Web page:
• Appearance: applies and affects the whole object.
    • Master component: applies and affects all instances in your design project. For example, if you change the color of an object in the Master component, the change is cascaded across all instances in your design project.

    • Component instance: overrides the applied blend modes in component instances.
    • Repeat grid: applies on all the cells.
    • Interoperabilty: preserves the blend effect when working with Photoshop, Illustrator, Sketch, and After Effects.
  2. Select an image or object (including shapes, text layers, groups, masks, or components) on the design canvas. From the Property Inspector,  select and apply the blend mode of your choice. 

    You can also use Option Shift + / -  in MAC and Alt Shift + / - in WIN to toggle through the appearance levels of the applied blend modes.

  3. To preview the applied blend mode effect, select .


Blend modes are not supported in these object behaviours:

  • Blend effects used in auto-animate change at the start of the transition without any animation.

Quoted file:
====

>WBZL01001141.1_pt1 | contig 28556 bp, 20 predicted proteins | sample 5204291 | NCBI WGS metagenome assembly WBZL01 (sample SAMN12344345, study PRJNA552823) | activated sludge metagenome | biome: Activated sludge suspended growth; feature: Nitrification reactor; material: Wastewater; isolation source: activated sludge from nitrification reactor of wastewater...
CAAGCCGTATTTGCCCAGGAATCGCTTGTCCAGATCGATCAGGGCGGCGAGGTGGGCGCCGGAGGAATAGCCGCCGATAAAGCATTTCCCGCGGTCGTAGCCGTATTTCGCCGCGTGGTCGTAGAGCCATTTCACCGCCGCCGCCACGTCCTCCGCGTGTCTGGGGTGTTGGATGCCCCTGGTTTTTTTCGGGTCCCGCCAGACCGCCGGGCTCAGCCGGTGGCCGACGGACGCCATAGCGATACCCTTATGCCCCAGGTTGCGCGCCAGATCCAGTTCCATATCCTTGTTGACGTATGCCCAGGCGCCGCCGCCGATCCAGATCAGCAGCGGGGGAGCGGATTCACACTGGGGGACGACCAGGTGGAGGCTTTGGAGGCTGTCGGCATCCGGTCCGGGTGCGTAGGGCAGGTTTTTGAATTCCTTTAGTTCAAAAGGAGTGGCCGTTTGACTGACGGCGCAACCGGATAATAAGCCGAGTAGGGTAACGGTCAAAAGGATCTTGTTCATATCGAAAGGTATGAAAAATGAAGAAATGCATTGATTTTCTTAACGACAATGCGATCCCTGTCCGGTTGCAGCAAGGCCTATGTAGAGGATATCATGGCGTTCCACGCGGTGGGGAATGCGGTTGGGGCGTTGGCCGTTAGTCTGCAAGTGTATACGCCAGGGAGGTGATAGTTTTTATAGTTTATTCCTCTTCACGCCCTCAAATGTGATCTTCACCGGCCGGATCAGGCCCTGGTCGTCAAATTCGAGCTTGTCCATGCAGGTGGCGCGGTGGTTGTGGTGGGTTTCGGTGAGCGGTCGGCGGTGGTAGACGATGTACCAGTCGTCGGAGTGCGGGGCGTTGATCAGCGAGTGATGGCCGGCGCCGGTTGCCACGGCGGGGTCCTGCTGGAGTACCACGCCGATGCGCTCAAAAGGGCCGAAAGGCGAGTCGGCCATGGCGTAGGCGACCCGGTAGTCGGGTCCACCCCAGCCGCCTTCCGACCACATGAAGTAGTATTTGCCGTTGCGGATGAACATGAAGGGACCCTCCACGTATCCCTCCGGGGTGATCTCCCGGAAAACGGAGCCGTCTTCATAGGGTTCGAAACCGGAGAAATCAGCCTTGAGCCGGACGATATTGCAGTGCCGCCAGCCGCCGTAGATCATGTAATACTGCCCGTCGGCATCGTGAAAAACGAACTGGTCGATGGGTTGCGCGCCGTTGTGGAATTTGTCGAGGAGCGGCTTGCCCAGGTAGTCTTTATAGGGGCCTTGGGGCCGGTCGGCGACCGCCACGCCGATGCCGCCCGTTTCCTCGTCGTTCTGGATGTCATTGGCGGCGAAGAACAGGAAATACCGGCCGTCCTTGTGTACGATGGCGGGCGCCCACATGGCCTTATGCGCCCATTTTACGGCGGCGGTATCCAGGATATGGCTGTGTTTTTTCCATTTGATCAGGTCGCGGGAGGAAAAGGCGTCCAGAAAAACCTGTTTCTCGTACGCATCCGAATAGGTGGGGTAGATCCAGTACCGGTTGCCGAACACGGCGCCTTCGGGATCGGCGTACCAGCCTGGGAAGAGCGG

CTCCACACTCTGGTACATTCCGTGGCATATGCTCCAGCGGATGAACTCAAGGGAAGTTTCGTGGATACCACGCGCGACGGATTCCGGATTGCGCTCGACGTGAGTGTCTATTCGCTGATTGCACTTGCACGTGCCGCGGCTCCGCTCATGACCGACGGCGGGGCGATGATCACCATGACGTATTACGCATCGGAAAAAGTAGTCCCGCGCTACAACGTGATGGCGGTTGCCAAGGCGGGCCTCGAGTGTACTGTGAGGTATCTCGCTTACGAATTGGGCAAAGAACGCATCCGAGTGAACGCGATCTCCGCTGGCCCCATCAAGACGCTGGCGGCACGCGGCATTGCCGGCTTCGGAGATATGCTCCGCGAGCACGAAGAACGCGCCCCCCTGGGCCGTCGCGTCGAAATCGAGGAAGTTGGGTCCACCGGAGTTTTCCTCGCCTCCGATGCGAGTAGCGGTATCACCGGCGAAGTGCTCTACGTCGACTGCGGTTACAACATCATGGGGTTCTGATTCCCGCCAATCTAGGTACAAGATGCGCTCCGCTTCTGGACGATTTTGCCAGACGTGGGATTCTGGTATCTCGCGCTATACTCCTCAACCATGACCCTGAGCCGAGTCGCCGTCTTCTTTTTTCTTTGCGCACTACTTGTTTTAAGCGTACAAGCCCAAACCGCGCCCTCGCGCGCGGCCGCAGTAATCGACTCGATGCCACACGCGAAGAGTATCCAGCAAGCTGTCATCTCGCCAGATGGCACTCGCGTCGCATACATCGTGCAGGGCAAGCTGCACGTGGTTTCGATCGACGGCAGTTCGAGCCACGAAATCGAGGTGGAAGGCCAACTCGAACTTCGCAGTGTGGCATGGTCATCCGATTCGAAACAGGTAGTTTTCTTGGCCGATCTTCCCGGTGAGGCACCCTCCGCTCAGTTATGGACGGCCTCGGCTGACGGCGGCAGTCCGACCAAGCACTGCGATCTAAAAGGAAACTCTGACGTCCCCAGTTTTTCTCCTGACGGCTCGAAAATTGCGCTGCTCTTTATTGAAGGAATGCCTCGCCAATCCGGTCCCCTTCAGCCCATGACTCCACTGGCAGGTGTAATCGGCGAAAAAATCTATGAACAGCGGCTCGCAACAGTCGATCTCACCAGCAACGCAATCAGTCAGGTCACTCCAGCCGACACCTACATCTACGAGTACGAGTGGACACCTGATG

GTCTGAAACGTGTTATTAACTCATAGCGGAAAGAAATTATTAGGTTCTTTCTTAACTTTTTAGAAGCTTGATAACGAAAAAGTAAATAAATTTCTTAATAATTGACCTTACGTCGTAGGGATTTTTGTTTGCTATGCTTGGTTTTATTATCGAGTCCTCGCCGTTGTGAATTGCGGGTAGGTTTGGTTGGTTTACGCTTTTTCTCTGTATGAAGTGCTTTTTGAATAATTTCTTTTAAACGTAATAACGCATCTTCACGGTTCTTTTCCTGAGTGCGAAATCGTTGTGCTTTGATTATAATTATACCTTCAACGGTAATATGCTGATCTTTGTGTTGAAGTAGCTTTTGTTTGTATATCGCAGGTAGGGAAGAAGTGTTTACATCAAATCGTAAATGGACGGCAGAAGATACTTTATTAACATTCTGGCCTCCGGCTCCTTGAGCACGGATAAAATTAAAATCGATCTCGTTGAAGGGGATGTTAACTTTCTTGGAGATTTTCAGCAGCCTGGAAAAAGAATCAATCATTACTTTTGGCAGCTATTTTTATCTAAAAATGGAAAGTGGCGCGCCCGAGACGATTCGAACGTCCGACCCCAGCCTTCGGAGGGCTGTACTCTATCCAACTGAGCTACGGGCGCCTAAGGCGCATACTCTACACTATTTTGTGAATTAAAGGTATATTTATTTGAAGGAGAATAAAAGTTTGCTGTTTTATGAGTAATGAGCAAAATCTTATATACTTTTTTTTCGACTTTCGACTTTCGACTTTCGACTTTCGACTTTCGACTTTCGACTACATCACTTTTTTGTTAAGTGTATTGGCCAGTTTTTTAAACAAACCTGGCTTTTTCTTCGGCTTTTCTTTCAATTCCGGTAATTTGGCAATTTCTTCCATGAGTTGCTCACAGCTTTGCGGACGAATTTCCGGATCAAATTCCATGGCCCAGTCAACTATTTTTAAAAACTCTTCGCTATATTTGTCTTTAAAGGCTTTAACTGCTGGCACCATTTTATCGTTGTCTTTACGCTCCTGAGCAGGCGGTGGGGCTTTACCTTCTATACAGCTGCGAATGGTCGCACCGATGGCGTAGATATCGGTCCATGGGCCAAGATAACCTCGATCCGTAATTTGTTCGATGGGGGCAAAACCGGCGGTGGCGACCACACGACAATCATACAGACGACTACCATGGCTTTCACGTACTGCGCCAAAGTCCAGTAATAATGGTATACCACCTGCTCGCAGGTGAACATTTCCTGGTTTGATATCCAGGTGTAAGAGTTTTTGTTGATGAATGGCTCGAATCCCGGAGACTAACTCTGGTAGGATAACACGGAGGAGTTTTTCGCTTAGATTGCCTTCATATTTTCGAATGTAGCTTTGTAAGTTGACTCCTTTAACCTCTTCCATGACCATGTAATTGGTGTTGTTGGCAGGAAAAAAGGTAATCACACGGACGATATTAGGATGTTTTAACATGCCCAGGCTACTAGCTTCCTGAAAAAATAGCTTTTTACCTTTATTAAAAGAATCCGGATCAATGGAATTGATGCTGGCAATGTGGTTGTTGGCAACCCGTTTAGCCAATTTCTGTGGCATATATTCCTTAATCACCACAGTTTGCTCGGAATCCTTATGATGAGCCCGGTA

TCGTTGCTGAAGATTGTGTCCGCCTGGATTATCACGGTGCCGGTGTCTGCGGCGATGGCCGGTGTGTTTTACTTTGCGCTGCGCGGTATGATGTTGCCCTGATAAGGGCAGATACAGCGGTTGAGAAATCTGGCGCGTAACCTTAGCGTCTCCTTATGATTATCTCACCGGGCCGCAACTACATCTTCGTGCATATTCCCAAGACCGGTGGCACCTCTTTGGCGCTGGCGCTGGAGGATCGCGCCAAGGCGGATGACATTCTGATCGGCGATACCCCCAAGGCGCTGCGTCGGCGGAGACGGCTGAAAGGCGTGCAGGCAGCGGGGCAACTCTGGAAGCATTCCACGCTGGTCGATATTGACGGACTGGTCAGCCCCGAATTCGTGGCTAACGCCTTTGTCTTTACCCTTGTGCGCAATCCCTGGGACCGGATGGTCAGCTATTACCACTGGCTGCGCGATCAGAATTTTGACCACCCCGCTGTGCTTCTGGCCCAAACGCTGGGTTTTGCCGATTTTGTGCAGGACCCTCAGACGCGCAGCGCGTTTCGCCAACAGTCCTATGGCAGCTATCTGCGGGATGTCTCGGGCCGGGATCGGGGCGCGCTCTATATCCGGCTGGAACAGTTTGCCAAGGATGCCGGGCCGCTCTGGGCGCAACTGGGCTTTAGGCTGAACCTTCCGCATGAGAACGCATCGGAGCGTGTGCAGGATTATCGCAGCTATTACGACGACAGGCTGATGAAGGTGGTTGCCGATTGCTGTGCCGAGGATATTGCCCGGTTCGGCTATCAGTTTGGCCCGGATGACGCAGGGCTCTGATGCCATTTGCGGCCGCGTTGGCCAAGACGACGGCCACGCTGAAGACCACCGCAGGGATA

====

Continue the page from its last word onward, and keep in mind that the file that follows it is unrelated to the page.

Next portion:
• You cannot apply blend effects on fills, borders, or shadows.


Want to create a poster with blend effects? Select an image on canvas, and from the Property Inspector, select and apply the following blend options to create these stunning outcomes:

  • Hard Light
  • Difference
  • Screen
  • Color Burn
Original image
Color Burn Hard Light
Difference Screen


Watch this video to learn how to blend the color of an object with the background color of an artboard or blend the colors of multiple objects layered on top of one another. 

Viewing time: 1 minute.

What's next?

We've got you started with blend modes in Adobe XD. The interface of Adobe XD is intuitive; we think you will find it easy to unleash your creativity with colors, blurs, and more.

Have a question or an idea?

Ask the Community

If you have a question to ask or an idea to share, come and participate in Adobe XD Community. We would love to hear from you and see your creations.